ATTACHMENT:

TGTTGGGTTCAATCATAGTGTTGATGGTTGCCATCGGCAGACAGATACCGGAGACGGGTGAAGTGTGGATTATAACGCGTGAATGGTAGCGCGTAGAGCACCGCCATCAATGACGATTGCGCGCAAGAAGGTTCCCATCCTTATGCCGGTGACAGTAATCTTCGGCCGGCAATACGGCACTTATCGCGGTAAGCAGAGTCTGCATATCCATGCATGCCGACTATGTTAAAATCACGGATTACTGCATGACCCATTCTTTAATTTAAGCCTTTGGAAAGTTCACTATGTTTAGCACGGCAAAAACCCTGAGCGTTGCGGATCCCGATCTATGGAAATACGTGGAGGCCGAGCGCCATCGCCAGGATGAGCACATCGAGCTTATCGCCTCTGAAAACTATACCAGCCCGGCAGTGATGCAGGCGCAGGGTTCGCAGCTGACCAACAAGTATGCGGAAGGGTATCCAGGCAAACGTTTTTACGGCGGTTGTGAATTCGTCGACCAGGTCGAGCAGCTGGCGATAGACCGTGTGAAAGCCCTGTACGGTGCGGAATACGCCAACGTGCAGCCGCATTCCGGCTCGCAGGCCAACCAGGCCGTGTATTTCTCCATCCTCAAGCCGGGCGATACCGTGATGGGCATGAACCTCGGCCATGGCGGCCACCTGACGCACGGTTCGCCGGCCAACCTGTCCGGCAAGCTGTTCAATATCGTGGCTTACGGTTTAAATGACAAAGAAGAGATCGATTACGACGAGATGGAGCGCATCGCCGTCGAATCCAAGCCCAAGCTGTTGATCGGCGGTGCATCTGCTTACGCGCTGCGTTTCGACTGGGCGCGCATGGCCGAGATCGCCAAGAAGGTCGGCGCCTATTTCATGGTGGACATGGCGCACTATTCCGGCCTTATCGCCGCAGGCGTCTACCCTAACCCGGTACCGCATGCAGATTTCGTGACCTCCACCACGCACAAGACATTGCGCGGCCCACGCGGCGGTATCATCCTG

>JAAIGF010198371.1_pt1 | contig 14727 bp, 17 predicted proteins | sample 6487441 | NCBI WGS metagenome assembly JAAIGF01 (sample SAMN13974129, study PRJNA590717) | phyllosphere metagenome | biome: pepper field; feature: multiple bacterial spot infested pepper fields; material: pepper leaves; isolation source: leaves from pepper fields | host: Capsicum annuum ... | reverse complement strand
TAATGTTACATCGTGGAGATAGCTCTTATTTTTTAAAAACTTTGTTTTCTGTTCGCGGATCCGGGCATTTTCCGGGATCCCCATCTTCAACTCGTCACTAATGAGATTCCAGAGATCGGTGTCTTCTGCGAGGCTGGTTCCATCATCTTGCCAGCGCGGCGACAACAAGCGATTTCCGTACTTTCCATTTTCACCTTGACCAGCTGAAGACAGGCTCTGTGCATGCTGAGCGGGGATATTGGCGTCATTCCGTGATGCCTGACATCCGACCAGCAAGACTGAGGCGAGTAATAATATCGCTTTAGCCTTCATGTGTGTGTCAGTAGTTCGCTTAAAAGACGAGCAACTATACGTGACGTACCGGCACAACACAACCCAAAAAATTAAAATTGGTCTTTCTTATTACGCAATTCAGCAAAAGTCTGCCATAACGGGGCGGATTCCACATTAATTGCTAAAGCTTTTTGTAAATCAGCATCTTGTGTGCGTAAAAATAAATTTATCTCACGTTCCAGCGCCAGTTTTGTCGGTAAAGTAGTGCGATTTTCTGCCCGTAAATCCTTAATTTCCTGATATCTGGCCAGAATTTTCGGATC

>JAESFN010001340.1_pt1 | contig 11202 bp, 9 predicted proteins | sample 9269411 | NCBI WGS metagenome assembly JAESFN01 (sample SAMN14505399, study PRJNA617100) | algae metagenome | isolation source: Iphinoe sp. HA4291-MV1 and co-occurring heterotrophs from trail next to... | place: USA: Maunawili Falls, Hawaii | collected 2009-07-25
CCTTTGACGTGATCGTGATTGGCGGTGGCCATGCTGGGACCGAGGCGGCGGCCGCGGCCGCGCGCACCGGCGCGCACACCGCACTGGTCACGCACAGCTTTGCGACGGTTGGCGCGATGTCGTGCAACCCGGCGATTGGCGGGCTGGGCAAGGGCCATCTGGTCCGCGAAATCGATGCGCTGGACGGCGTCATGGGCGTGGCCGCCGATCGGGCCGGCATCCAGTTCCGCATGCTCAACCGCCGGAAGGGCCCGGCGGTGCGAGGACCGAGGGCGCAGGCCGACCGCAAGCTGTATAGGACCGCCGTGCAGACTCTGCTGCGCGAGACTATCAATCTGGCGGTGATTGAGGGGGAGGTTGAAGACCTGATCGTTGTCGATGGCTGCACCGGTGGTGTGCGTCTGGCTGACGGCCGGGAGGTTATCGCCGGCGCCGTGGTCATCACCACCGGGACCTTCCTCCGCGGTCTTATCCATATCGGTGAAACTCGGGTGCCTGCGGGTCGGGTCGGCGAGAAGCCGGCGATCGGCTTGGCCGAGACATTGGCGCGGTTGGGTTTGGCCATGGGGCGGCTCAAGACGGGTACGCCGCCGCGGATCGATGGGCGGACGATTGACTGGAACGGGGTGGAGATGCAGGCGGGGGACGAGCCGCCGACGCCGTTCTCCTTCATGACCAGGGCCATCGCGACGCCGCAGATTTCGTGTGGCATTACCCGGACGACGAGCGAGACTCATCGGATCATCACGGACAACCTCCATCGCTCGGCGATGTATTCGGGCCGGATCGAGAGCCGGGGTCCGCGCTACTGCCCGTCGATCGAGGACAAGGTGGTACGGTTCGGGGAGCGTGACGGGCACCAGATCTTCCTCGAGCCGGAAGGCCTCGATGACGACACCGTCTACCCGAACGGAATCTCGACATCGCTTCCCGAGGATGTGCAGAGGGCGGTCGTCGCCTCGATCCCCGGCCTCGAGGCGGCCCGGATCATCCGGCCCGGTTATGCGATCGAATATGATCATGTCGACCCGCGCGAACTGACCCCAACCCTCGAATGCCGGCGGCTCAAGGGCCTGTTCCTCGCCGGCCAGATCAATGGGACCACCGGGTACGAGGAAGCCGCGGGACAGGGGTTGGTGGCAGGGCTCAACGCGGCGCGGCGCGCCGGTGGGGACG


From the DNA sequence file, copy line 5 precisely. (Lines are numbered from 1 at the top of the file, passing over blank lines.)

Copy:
CCTTTGACGTGATCGTGATTGGCGGTGGCCATGCTGGGACCGAGGCGGCGGCCGCGGCCGCGCGCACCGGCGCGCACACCGCACTGGTCACGCACAGCTTTGCGACGGTTGGCGCGATGTCGTGCAACCCGGCGATTGGCGGGCTGGGCAAGGGCCATCTGGTCCGCGAAATCGATGCGCTGGACGGCGTCATGGGCGTGGCCGCCGATCGGGCCGGCATCCAGTTCCGCATGCTCAACCGCCGGAAGGGCCCGGCGGTGCGAGGACCGAGGGCGCAGGCCGACCGCAAGCTGTATAGGACCGCCGTGCAGACTCTGCTGCGCGAGACTATCAATCTGGCGGTGATTGAGGGGGAGGTTGAAGACCTGATCGTTGTCGATGGCTGCACCGGTGGTGTGCGTCTGGCTGACGGCCGGGAGGTTATCGCCGGCGCCGTGGTCATCACCACCGGGACCTTCCTCCGCGGTCTTATCCATATCGGTGAAACTCGGGTGCCTGCGGGTCGGGTCGGCGAGAAGCCGGCGATCGGCTTGGCCGAGACATTGGCGCGGTTGGGTTTGGCCATGGGGCGGCTCAAGACGGGTACGCCGCCGCGGATCGATGGGCGGACGATTGACTGGAACGGGGTGGAGATGCAGGCGGGGGACGAGCCGCCGACGCCGTTCTCCTTCATGACCAGGGCCATCGCGACGCCGCAGATTTCGTGTGGCATTACCCGGACGACGAGCGAGACTCATCGGATCATCACGGACAACCTCCATCGCTCGGCGATGTATTCGGGCCGGATCGAGAGCCGGGGTCCGCGCTACTGCCCGTCGATCGAGGACAAGGTGGTACGGTTCGGGGAGCGTGACGGGCACCAGATCTTCCTCGAGCCGGAAGGCCTCGATGACGACACCGTCTACCCGAACGGAATCTCGACATCGCTTCCCGAGGATGTGCAGAGGGCGGTCGTCGCCTCGATCCCCGGCCTCGAGGCGGCCCGGATCATCCGGCCCGGTTATGCGATCGAATATGATCATGTCGACCCGCGCGAACTGACCCCAACCCTCGAATGCCGGCGGCTCAAGGGCCTGTTCCTCGCCGGCCAGATCAATGGGACCACCGGGTACGAGGAAGCCGCGGGACAGGGGTTGGTGGCAGGGCTCAACGCGGCGCGGCGCGCCGGTGGGGACG